Wednesday, February 8, 2012

#33 Friend Recommended: The Fallen by Tom Sniegoski

I love books. I especially love books with a new and interesting twist on fantastical beings that I've never read before. Which is part of why I read so many vampire books. But really, I'll take any fantastical being and I was excited to read a book recommended to me by one of my best friends, Jimmy.

Tom Sniegoski's The Fallen puts a new twist on angels.  Sure, there are some that are kind of like guardian angels, but for the most part these are the vengeful, brutal and judgmental angels from the Old Testament. Ranked by Catholic hierarchy, these angels are supposed to be hunting down evils that were left on the earth when God created it, evils that had existed before God made any of His creations. These Angels also hunted for the angels that had followed Lucifer and been cast out of heaven, now the avenging angels who had remained loyal to God are hunting down the fallen angels and slowly killing them off as punishment. In addition to killing the fallen angels, the avenging angels are also killing off any progeny that results from a mating between angels and humans, called the Nephilim.

The main reason for the genocide of the Nephilim is a prophecy that a human oracle made, saying that one day a Nephilim would bridge the gap between earth and heaven so that the fallen angels could return home. This made the loyal angels incredibly angry, that those who had betrayed them all might be forgiven, and so the angels kill off as many of the fallen as they can and all of the Nephilim that they can in order to prevent this from ever happening.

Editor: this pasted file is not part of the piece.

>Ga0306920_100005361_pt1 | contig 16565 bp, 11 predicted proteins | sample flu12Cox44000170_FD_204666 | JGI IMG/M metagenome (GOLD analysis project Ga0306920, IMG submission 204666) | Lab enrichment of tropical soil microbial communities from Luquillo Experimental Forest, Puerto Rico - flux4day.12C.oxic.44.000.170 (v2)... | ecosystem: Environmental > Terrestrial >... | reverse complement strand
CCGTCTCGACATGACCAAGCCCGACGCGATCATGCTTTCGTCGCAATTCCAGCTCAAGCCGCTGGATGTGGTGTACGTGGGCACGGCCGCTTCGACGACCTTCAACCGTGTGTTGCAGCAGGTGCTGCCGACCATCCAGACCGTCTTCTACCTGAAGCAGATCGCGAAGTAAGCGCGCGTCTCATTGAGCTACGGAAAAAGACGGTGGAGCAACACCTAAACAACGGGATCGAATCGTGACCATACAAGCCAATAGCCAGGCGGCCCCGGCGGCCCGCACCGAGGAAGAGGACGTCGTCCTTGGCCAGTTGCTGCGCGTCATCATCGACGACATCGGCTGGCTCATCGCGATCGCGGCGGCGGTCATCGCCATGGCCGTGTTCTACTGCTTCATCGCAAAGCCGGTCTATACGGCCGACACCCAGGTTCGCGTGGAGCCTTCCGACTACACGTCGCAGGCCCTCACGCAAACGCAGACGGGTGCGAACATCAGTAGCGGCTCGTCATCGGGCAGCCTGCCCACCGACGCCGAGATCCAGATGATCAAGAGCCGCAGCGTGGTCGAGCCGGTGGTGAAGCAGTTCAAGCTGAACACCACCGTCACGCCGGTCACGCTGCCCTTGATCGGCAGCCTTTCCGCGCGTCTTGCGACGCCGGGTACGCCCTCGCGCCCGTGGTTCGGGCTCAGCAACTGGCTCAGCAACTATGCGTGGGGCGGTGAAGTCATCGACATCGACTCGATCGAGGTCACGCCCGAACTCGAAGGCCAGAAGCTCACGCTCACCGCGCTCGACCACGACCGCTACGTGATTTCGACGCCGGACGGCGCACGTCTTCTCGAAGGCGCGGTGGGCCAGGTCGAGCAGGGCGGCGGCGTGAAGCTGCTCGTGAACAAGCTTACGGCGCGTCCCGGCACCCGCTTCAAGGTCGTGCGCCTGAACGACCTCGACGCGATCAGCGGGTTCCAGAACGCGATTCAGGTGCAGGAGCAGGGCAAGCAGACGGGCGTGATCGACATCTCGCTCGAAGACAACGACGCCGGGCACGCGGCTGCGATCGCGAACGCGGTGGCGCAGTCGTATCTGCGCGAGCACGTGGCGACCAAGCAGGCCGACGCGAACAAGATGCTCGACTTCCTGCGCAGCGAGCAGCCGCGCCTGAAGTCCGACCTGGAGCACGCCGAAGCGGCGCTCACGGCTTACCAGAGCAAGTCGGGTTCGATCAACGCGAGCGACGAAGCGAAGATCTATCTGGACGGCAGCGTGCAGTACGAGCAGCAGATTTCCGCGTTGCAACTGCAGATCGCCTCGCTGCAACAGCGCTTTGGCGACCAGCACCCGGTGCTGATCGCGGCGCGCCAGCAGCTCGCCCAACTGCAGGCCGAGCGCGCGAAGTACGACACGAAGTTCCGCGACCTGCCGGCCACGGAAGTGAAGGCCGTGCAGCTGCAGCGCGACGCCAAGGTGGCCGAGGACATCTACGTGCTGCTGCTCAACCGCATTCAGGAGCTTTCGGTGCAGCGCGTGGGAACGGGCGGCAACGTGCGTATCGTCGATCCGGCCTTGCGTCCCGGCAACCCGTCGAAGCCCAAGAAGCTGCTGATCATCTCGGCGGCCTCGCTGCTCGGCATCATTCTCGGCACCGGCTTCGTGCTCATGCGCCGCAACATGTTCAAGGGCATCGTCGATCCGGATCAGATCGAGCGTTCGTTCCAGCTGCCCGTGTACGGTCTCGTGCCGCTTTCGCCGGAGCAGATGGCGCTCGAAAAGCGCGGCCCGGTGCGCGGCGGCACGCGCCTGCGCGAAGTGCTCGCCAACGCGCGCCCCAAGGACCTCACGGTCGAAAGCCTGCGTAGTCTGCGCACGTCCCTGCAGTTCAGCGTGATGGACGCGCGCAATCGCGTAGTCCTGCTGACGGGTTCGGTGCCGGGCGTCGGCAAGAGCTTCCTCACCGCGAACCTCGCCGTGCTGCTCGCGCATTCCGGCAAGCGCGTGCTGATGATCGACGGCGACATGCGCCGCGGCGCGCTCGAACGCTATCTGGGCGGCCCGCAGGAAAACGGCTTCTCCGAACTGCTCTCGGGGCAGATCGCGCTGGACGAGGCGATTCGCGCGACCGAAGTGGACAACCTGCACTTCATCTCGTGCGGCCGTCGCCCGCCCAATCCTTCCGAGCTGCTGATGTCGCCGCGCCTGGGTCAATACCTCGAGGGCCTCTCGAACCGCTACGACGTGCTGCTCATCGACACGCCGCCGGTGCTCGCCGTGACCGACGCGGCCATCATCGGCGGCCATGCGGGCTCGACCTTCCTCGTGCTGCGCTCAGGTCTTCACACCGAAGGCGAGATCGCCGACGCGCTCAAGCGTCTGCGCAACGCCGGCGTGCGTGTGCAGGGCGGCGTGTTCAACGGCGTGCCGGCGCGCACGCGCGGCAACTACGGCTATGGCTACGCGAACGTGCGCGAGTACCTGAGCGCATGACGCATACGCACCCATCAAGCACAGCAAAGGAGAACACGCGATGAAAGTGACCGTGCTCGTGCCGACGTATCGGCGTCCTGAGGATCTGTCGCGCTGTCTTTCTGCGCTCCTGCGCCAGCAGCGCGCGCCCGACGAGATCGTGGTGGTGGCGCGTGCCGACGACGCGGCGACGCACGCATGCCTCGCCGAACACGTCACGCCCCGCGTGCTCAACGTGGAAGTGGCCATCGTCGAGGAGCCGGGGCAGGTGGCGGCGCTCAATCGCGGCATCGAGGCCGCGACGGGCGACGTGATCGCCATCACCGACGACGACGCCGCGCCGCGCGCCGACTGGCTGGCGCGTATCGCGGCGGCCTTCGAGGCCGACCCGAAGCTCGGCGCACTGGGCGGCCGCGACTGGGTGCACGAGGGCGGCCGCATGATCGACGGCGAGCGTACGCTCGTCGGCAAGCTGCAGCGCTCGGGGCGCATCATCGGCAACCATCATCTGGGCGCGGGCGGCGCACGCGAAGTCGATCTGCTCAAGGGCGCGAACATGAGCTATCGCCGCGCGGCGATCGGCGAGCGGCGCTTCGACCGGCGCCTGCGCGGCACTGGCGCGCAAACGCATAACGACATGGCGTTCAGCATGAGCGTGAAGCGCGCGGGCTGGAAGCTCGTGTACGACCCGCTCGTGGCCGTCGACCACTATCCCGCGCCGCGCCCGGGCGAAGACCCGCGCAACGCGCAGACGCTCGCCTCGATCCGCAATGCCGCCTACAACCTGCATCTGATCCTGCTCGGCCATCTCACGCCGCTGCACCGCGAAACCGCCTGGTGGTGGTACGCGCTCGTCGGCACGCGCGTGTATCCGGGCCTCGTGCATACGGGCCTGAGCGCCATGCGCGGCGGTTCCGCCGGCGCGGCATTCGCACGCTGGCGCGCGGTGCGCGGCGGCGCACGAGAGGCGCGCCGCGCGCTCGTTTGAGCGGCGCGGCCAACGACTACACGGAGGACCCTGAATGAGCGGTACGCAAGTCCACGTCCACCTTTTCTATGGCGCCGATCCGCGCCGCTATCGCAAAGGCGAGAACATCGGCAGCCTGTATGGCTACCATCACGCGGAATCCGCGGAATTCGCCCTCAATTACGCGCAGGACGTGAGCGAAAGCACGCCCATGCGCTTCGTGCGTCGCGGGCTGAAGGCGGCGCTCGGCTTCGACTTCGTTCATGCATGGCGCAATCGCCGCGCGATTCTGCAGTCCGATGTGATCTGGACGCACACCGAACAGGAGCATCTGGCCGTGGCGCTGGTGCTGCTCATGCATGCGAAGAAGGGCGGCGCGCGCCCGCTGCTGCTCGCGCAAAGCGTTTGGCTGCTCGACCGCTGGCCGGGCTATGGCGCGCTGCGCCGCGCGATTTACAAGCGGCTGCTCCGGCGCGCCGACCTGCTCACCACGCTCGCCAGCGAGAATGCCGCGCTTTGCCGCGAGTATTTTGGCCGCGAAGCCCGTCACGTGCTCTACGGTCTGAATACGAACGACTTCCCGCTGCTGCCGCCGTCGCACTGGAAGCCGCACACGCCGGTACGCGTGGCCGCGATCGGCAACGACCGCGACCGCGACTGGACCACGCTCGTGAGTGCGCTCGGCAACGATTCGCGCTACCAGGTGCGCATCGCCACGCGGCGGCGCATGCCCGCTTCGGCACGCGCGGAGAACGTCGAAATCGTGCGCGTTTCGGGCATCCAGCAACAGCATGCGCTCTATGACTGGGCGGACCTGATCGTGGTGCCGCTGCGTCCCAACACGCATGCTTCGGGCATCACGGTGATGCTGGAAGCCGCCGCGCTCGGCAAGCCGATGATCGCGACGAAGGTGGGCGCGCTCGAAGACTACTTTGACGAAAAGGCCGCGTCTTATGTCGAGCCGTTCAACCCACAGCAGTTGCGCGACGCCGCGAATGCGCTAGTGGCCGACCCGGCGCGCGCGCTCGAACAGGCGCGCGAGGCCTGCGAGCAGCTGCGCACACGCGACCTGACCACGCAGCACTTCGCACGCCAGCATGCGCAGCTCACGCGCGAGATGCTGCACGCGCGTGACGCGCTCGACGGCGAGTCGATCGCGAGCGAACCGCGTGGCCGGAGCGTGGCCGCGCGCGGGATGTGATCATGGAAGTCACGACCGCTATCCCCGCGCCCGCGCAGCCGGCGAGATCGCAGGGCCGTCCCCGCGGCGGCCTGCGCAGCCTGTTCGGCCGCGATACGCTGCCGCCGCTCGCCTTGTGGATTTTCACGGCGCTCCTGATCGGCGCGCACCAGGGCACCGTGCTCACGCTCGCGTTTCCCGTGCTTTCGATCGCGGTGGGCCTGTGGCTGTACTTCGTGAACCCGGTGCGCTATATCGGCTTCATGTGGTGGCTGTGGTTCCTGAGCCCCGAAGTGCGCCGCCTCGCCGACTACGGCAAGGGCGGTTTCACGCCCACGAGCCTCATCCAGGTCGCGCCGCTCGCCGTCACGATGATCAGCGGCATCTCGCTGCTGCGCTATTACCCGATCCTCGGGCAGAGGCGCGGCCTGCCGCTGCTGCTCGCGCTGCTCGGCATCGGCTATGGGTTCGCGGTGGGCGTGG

Not surprisingly, the books center around the life of the prophesied Nephilim.

As young adult books, the four books of the Fallen that are available are great. Fast-paced, fill with adventure, and also containing a bit of a morality tale. It's easy to recognize the avenging angels as being particularly close to close-minded humans who commit evil in the name of God for no other reason then they refuse to open their minds to the idea that they might be wrong. Compassion, forgiveness and open-mindedness are the lessons of the day.

The main character, Aaron, frustrated me quite a bit. Rather than going through any kind of character development, Aaron shuttles back and forth between being 100% against the idea of being The One and doubting all of those who tell him that he is and 100% convinced and assured that he is The One. One moment he'll be convinced, the next moment he's not. My frustration with his character, which was almost enough to make me frustrated with the entire series, was saved by the likable and amiable character of his best friend: his dog Gabriel.

I would have like to read an adult version of these books to be honest. I felt like the plot and characters could have been fleshed out a lot more. It takes until the middle of the third book to get the full back story on the angel's fall from grace, the subsequent hunt for fallen angels and the strange set of circumstances which have brought about Aaron's life. I would have preferred less action in the first book and more explanation in parts.

There is also very little explanation of what angelic powers are actually made up of. While some powers, such as teleportation, are fairly fleshed out in detail, other powers just seem to develop as they're needed, sometimes by Aaron and sometimes by other random angels. Even though I've read all four books that are available, I still am not entirely sure what angels can and can't do. Everything and very little, it seems. Their power sometimes comes from within them and sometimes comes from arcane spells and symbols.

As a young adult book I found it very satisfying. It's a fun and easy read with lots of different ideas and concepts to mull over. I just found myself wishing that there was a more developed version of these books, because I found the world within them so interesting and I wanted to understand it more fully.

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